This month sees the start of a recruitment drive aimed at increasing the number of what's being termed Cyber Reservists – people with the technical know-how and skills to work alongside full-time staff, to defend against cyber attacks. Other countries, such as America and Israel it is believed, already have such systems in place, and Defence Secretary Philip Hammond, is keen for us to catch up by forming our own Cyber Reserve Force. It’s recognised that computer viruses pose a significant threat, and one that will only get worse as technology advances and threats in cyber space become ever more sophisticated.

In his sights will be people who have recently left the army, along with former and current Reservists, and people for whom the military would previously have been an unthought-of experience as he mentioned on Newsnight this week. In his own words, they will be ‘computer geniuses’, people who are internet-savvy and can sit in front of computers and navigate our sensitive electronic infrastructure away from any looming and potentially catastrophic strikes. What some might call computer geeks and which one newspaper is already calling ‘keyboard commandos’.

Whatever name is used to describe this new brand of military Reservists, they will have to show a different and varied set of skills to what Reservists have had to demonstrate in the past. No longer will physical fitness, in terms of their ability to operate in the field, be a necessity. Instead, they’ll have to demonstrate that they possess a wide-ranging set of aptitudes. No doubt, the ability to keep their cool under intense pressure will be one of them. It’s one of the soft-skills, which means it will be notoriously hard to quantify.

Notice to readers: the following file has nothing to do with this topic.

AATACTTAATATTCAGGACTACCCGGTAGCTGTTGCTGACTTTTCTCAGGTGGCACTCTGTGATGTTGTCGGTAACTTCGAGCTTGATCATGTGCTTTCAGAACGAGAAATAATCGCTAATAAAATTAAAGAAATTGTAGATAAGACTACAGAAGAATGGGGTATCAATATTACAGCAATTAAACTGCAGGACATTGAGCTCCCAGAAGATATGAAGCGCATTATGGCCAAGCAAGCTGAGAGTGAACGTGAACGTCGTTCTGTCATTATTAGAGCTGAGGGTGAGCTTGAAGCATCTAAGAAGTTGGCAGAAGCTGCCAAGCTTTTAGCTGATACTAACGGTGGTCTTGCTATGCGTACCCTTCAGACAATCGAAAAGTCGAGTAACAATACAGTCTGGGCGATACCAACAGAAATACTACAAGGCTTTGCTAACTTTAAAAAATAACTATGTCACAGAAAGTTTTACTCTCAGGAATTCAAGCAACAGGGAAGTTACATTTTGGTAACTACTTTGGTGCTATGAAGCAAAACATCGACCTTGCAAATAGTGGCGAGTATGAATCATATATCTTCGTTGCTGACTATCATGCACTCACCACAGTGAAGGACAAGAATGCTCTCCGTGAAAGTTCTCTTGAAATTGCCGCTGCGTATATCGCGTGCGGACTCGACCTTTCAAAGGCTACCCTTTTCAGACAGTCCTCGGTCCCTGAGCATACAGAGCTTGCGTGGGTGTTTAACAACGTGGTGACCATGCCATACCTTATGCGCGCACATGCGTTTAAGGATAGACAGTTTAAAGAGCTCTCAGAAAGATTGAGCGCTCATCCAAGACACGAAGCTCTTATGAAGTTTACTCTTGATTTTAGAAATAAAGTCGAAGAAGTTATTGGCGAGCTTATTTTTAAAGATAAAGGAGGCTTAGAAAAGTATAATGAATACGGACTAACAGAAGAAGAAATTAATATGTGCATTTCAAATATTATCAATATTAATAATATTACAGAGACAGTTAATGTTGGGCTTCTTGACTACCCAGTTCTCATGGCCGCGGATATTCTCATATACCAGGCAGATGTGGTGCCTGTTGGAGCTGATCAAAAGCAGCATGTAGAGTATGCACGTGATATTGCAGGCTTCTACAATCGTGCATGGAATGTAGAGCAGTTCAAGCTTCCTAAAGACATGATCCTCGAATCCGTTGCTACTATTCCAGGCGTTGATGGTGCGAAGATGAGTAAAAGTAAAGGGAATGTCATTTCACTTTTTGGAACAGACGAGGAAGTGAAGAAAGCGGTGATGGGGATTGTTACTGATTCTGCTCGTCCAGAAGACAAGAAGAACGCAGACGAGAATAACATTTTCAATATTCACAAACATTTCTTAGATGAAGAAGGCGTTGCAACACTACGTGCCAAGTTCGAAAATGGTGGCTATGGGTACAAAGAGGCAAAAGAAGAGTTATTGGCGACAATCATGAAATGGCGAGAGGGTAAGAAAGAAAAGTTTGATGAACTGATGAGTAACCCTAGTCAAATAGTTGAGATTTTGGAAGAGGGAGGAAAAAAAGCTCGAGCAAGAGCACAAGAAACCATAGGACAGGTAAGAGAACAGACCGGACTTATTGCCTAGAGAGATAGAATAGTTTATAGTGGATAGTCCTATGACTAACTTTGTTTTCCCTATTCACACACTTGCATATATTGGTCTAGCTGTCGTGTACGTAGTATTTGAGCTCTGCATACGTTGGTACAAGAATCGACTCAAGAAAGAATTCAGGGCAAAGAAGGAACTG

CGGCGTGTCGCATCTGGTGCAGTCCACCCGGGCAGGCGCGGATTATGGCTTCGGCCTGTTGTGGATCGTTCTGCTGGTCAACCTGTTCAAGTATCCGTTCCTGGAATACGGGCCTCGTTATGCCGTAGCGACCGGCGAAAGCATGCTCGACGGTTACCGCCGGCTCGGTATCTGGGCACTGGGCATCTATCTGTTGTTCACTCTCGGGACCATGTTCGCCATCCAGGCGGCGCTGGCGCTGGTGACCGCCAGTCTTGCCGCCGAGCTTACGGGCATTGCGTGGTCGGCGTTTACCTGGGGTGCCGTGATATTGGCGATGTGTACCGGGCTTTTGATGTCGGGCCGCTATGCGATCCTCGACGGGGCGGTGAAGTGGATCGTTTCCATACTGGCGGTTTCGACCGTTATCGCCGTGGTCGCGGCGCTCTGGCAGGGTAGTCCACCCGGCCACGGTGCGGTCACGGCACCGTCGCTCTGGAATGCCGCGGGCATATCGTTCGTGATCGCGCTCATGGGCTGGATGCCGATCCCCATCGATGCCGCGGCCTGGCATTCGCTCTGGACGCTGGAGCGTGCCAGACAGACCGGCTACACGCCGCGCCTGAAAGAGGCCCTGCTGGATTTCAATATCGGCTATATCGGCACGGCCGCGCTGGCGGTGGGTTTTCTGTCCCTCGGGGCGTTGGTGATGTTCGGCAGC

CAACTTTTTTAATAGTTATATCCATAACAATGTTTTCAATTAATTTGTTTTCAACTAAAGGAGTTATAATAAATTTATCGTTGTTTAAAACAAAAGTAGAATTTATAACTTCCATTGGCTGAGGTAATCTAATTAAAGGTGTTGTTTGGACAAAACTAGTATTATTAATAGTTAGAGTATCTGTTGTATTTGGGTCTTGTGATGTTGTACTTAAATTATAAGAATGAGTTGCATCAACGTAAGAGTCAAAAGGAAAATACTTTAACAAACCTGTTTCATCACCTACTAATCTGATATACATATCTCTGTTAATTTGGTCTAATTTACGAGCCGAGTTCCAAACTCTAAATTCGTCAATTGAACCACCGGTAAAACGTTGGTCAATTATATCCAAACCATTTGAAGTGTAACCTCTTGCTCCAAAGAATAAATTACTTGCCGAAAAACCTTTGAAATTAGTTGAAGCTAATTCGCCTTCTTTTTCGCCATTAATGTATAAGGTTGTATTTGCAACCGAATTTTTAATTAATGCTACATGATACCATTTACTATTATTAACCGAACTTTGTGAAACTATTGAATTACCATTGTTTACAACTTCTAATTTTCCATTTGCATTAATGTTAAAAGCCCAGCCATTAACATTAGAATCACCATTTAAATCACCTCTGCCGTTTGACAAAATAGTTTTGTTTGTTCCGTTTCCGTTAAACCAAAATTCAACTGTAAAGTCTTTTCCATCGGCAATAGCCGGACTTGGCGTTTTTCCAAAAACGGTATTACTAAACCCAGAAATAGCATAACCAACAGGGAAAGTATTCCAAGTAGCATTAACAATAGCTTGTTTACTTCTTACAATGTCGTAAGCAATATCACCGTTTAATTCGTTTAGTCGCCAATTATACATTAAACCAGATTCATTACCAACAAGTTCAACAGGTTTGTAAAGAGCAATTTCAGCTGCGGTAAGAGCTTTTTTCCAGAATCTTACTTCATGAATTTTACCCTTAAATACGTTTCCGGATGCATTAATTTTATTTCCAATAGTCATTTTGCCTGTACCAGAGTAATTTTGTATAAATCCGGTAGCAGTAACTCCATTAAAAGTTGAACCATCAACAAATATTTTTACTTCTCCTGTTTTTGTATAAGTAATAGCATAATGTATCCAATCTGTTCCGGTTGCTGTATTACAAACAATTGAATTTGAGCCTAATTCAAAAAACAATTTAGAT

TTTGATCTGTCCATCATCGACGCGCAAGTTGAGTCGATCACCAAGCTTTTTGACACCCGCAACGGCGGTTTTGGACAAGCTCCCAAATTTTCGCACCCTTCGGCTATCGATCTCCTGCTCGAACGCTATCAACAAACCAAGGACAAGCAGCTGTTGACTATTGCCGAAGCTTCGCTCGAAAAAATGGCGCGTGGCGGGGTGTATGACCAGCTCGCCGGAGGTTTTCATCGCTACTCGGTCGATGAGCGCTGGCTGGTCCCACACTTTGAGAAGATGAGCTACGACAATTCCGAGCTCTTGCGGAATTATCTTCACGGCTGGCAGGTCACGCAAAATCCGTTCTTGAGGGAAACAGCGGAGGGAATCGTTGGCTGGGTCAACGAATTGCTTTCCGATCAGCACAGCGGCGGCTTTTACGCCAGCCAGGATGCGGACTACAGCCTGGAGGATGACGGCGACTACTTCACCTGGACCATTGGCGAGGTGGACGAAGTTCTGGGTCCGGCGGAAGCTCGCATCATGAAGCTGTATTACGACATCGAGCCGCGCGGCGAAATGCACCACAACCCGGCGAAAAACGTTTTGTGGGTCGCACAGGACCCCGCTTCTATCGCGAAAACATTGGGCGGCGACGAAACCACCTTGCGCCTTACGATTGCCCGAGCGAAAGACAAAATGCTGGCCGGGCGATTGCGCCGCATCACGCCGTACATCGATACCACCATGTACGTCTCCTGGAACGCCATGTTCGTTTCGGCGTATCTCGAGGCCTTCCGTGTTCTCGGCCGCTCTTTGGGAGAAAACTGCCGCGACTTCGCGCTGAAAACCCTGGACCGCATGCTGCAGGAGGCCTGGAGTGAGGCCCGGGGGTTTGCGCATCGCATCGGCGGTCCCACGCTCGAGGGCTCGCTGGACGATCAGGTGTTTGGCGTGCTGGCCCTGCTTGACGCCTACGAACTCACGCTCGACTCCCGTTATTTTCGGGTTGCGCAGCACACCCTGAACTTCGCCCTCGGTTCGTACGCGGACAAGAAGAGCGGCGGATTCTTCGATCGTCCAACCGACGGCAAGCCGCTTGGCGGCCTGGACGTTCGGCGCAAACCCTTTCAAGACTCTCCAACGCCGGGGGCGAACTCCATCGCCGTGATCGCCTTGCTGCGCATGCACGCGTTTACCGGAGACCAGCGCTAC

One person who knows all about soft skills is Lieutenant Colonel Neville Holmes MBE, Commanding Officer of 6th Batallion Rifles. He's doing a Master's Degree in Leadership Management at the University of Portsmouth and has chosen to write his thesis on the transferable skills between Reservists and their employers, focusing in particular on soft skills.

He believes that hard-skills are a given: being able to drive a tank, to use a particular piece of communications equipment, or in this case, the ability to programme a bit of software that will repel a computer virus, for example. They are all easily recognisable skills, he says, unlike soft skills, such as the ability to work well with others and to manage time effectively.

This new initiative will once again, place employers at the heart of the recruitment process. The more they are engaged and informed, the better they’ll be able to understand what it is that Reservists generally are being asked to do, as well as appreciate the mutual benefits. Soft skills present a challenge, not only in the case of these new Cyber Reservists but Reservists generally, which is why Colonel Holmes’ work is so vital. He’ll be undertaking the task of writing-up his thesis over the coming months. The results will make fascinating reading and will feature here in a future blog.

 

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